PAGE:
The Stellenbosch wine region is rapidly being defined by the tale of two Cabernets: Sauvignon and Franc. At this stage Sir Sauvignon is still way ahead in terms of offering wines showing recognised splendour and magnificence, obviously due to the fact that it is more widely planted in Stellenbosch than Monsieur Franc. Being associated with iconic wine brands such as Kanonkop, Rustenberg, Rust en Vrede, Meerlust, Waterford and Le Riche – to name a few – has, too, made Cabernet Sauvignon a no-brainer in attracting traction in the mind of the wine consumer searching for the big red stuff.
It was Uva Mira winemaker Christiaan Coetzee who, during a long conversation atop one of his sky-hugging vineyards 600m up the Helderberg, planted this thinking that Cabernet Franc is fast becoming a serious Cape wineland offering, capable of garnering as much star-struck attention as the wines made from Cabernet Sauvignon. Especially in the Helderberg where sunlight radiation runs to 5000 watts, air-flow is indeterminably constant and the 80 million year-old soils of decomposed granite offer growing matter of the kind the Cabernet Franc variety tends to find as likeable as its more famous Sauvignon off-spring does.
The much-hyped release earlier this year of Taaibosch Crescendo definitely adds to the excitement around the potential Cabernet Franc has to make and contribute to magnificence wines. There is no turning back now. The variety is a player. And the best and most is yet to come.
Taaibosch is the premier result of the France-based Oddo family’s foray into Stellenbosch. It began with Pink Valley Rosé lower down the Helderberg slope from the Taaibosch vineyards and winery. Now, after a relatively short period of cellar-building, soil-ripping, vineyard-planting and rejuvenation of established plants, the Taaibosch Crescendo 2018 has been released. To loud acclaim and hype, the rapturous welcoming of Taaibosch largely resting on the reputation the same farm had achieved under previous owners as Cordoba. Cordoba had a huge reputation in the 1990s and early 2000s, so much so that the current owners milked the name of Cordoba’s flagship red wine Crescendo.
Comparisons, however, stop there. Besides new owners, the sherriff is Schalk-Willem Joubert. The Taaibosch wine is a different animal all together than Crescendos of old. Different winemaker. Different vineyard and cellar. Different style.
In the Taaibosch Crescendo Cabernet Franc dominates the blend with a 65% component, followed Merlot (30%) and Cabernet Sauvignon (5%) making-up the balance.
The currently established vineyards comprise 18 year-old bushvines farmed without irrigation. And to organic principles, but without the bunny-hugger ethos which South African organic producers still struggle to shake. “Organic is about soil-health, which makes for healthier vines and better wine,” says Joubert. “This is quite a simple equation, and one we follow rigorously on Taaibosch. But it is not a marketing tool – this is not organic wine, but great wine that happens to result from organic farming.”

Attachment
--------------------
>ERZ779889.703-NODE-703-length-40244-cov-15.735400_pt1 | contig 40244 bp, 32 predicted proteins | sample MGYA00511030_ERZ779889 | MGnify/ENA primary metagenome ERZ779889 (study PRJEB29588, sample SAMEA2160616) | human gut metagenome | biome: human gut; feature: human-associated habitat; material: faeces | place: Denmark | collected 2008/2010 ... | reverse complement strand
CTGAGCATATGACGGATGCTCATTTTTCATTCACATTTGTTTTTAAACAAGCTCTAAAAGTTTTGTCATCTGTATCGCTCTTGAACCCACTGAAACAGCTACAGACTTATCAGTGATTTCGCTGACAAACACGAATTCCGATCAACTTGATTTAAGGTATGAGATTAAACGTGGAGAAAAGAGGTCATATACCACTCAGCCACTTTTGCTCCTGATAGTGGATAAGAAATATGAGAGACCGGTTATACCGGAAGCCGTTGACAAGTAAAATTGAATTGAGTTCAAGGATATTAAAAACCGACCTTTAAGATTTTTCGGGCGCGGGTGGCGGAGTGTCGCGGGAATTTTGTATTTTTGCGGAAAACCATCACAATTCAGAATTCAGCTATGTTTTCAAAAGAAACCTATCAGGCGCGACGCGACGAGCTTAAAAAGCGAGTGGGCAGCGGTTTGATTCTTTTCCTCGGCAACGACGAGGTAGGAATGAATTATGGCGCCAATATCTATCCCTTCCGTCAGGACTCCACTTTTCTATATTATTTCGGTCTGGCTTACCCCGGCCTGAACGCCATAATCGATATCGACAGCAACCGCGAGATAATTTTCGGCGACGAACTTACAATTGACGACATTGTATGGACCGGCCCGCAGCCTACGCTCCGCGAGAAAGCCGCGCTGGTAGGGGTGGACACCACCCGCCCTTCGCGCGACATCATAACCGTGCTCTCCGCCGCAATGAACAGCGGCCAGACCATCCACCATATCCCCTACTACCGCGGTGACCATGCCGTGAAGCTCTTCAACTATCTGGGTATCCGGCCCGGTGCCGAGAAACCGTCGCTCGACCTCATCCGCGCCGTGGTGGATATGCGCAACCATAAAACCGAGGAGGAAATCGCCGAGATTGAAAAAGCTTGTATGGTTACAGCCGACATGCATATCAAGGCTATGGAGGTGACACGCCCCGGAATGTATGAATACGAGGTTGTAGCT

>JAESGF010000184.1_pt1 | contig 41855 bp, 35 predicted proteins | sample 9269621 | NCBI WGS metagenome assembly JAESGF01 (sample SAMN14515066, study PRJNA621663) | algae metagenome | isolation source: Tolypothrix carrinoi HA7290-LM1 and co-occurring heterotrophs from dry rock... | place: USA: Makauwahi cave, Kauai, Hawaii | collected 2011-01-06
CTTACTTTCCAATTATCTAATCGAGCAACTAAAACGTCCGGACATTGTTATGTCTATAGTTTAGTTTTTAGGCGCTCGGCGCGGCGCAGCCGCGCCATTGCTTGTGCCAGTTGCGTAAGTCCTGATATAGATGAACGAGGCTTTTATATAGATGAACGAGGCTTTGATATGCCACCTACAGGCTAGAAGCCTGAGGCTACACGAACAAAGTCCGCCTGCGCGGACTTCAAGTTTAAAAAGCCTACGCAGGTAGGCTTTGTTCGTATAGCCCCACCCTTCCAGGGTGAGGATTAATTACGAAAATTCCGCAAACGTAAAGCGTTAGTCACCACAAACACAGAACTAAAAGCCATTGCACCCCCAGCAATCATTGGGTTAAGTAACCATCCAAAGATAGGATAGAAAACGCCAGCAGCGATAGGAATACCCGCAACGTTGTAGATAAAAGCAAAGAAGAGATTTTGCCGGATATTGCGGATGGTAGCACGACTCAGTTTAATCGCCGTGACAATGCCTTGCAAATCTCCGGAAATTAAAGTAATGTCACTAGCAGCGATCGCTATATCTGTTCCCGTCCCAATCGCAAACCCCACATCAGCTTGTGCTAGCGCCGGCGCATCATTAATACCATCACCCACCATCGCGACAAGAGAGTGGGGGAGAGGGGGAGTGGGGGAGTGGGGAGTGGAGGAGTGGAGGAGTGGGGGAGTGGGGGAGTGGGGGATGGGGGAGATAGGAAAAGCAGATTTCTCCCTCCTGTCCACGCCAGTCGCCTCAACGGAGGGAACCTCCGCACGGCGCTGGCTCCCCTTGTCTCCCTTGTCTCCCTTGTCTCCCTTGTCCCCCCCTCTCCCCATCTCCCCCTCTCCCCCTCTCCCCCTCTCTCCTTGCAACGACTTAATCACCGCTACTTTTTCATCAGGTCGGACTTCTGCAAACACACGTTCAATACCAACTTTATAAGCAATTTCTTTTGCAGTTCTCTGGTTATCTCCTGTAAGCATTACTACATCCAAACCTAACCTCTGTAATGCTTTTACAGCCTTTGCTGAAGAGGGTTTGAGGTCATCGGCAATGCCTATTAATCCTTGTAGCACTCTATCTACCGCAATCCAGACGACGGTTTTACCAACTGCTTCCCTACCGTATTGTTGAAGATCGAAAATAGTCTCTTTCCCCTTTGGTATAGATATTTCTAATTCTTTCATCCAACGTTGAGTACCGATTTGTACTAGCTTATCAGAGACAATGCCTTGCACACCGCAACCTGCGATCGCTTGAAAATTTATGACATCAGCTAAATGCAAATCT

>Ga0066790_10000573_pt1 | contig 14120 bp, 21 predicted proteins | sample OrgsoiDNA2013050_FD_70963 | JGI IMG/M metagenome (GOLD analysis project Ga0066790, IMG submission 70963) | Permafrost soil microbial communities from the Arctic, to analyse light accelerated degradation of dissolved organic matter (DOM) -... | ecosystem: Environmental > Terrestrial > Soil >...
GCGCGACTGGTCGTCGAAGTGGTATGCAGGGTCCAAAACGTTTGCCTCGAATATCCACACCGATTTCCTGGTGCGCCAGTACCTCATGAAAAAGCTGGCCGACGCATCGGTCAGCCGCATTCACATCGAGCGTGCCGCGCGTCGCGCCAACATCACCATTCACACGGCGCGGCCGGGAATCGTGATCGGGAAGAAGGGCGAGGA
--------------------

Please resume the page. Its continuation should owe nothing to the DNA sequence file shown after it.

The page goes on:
The one thing that struck me about the visit to Taaibosch was that although the accent is on the spectacular terroir, the health of the soils and the personal attention each vine is given, there is none of this “wine is made in the vineyard” bullshit. That spectacular Taaibosch cellar, technologically as advanced as any other in the Cape, was not built just to coax grapes from berries wine. It is about timing, precision and focussed aspiration.
Grapes are hand-picked and cooled-down in a cold-room before given a cold-soaking. After inoculated fermentation, the Cabernet Franc, Merlot and Cabernet Sauvignon components are matured separately for 14 months in French oak barriques, of which 35% are new.
Then comes the blending, something Joubert and his team does with the attention to detail and mastered intuitiveness of a symphony conductor.
The wines are removed for blending, whereafter the total blend is moved to two different sets of containers – 70% to wood foudré and the rest to concrete eggs. Here the blend lies for a year, before being drawn off and placed in concrete for three months to finish-off the maturation. The wine is bottled unfined and unfiltered, spending three to six months in bottle before release.
The maiden Taaibosch Crescendo 2018, already deemed a cult wine despite its modest R300 price-tag, easily and confidently slips into the very top offering of South Africa’s classic wine offering. There is something very accurate, immaculate and polished about the wine – that nothing-out-of-place, tuning-fork clarity one gets when experiencing a Charlie Parker saxophone riff or reading a JM Coetzee paragraph of precisely placed sentences constructed from perfectly chosen words.
An initial fresh, juicy entry onto the palate leads to the wine exposing firmly weighted flavours of blueberry, cherry and dried pomegranate, with a slight hit of fennel and fynbos, the latter also being a pronounced feature of Stellenbosch Cabernet Sauvignon. Reflecting its ethos, the wine’s run is precise and clear. From entry to finish, this is complete red wine glory which can be studied and analysed, or just experienced for the very deliciousness thereof. The Cabernet Franc component gives brightness and grace in structure, while the dab of Merlot weighs-in with a turn of fruity succulence with Cabernet Sauvignon ensuring a firm, brooding finish.
Whatever the tale holds in-store, it is being told very well.
Enjoyed this article?
Subscribe and never miss a post again.